Women of all nationalities were part of suffrage movements. Women from India were no exception. There is not a lot of information online about these women so the following biographies are sparse. Dr. Sumita Mukherjee did extensive research and documentation of Indian women involved with suffrage movements around the world. Her book, “Indian Suffragettes: Female Identities and Transnational Network” was published in 2018 and contains more information than is listed here. 

These are just a few of the many Indian women who fought for equality:

Mrs. Lolita Roy also known as PL Roy (1865-unknown) was born in Calcutta. She moved to England in 1901 with her husband and six children. She helped organize the Women’s Coronation Procession through London and is featured in the famous photo of Indian suffragists. Her name is one of the 59 people engraved on the base of the Millicent Garret Fawcett suffrage statue in London. Lolitia Roy was active in the fight for Indian independence and women’s suffrage movement in India.

Shrimati Sushama Sen (1889-unknown) was a member of Emmeline Pankhurst’s Women’s Social and Political Union (WSPU) and took part in a 1910 suffrage demonstration. She went on to hold elected office in India and published her autobiography “Memoirs of an Octogenarian” in 1971.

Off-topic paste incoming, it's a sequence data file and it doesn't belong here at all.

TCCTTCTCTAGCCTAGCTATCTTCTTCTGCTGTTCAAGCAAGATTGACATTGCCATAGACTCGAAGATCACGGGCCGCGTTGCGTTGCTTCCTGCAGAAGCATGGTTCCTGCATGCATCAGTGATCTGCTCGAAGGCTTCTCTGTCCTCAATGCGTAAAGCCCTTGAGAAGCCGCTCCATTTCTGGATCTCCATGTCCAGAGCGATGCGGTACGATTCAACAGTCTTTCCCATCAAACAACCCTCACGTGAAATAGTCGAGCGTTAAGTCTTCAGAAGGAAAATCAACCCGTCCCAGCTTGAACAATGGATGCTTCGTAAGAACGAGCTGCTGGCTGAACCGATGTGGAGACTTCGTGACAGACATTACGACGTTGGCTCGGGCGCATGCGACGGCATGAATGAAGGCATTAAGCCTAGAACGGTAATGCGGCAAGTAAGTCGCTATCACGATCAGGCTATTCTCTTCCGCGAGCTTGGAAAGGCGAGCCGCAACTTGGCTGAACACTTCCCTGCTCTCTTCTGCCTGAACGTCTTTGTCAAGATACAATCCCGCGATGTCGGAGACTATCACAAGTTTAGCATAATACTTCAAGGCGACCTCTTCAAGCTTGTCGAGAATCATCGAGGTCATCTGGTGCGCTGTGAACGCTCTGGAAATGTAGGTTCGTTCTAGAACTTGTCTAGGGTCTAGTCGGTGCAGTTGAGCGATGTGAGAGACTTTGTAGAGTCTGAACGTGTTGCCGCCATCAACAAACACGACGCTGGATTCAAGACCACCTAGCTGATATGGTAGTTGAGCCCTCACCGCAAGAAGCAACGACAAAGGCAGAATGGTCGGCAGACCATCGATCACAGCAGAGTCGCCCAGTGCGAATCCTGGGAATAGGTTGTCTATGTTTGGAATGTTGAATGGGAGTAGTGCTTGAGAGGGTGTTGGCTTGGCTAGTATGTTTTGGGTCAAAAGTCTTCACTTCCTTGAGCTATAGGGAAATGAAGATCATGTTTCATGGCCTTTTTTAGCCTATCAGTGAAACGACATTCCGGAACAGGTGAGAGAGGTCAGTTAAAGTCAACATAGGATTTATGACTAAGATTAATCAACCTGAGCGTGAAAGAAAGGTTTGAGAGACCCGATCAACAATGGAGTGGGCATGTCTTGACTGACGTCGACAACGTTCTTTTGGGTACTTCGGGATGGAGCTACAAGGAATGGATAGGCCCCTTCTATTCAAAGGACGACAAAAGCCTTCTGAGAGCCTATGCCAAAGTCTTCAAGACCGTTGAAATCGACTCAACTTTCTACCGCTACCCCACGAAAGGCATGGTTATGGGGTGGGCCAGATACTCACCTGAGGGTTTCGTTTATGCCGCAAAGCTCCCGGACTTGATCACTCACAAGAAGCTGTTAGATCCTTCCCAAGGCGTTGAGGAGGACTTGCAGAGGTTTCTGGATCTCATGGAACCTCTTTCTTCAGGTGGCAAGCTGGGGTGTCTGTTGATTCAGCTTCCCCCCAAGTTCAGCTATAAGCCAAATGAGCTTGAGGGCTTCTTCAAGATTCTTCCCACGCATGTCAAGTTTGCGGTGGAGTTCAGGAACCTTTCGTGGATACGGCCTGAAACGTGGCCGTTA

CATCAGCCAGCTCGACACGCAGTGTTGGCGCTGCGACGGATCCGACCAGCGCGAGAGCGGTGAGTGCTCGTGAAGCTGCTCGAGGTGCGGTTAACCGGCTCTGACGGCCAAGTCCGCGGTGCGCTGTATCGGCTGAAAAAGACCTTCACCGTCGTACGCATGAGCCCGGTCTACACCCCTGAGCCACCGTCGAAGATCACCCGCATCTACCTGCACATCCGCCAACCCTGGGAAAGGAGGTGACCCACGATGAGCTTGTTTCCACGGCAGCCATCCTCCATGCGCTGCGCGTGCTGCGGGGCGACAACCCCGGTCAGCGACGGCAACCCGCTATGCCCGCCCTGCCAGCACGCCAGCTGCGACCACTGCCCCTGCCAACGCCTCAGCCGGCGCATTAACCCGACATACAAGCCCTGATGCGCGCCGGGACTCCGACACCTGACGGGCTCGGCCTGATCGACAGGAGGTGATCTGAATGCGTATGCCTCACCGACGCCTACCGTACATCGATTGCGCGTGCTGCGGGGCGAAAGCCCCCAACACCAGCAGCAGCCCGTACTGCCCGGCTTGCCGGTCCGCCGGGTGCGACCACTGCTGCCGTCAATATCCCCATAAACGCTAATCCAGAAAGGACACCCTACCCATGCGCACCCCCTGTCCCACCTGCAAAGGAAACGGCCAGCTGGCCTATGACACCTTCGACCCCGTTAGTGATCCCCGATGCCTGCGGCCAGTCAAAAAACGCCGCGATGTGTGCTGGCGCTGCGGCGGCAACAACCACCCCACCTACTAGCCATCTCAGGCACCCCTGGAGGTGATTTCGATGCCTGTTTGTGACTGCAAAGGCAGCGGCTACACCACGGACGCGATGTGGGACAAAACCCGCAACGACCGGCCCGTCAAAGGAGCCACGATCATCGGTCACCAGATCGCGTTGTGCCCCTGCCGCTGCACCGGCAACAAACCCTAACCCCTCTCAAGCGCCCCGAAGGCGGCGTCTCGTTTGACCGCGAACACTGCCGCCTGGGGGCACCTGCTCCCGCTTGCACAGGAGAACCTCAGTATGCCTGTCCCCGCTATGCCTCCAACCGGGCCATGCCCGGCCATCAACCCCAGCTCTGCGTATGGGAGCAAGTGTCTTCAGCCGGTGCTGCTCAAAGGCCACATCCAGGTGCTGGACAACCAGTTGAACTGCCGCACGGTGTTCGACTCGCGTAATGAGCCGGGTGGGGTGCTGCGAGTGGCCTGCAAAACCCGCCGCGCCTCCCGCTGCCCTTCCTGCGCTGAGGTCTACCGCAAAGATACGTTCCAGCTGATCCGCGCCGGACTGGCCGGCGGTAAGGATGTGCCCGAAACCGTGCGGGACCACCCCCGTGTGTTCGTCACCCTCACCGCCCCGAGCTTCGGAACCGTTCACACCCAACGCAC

Cornelia Sorabji (1866-1954) was the first woman to graduate Bombay (Mumbai) University. She also studied law at Oxford University and became the first female lawyer in India. Her parents, Reverend Sorabji Karsedji and Francia Ford (Indian heritage but adopted by a British family), were both advocates for women’s education in India. As early as 1902 Cornelia Sorabji petitioned for women to practice law in India. As a lawyer she provided legal representation for over 600 women and children often for little to no money.

Princess Sophia Duleep Singh (1876-1948) was the daughter of the exiled Prince Maharaja Duleep Singh and goddaughter of Queen Victoria. Although born into royalty, British colonialism took the family’s wealth and power. In 1907, she made a trip to India and was overwhelmed by the poverty of her nation. Then her sister, Princess Bamba, was not allowed to study medicine in Germany because she was a woman. Sophia Singh became active in Emmeline Pankhurst’s Women’s Social and Political Union (WSPU) and the fight for Indian independence. She took an active part in the smashing of shop windows and other protests with the WSPU. She was a nurse during WWI and helped treat Sikh soldiers as well as raise funds for Indian fighters on the front lines. Sophia Singh was featured on a UK postage stamp in 2018.

Madam Bhikaiji Cama (1861-1936) was more involved in fighting for her country’s independence from British colonial rule than getting women the vote. However, she encouraged women to take an active role in helping India to become a sovereign nation. Although banned from England because of her activism in the fight for India’s freedom, she moved to Paris and founded the Paris India Society. She continued to fight for an independent India through her writing and financial support.

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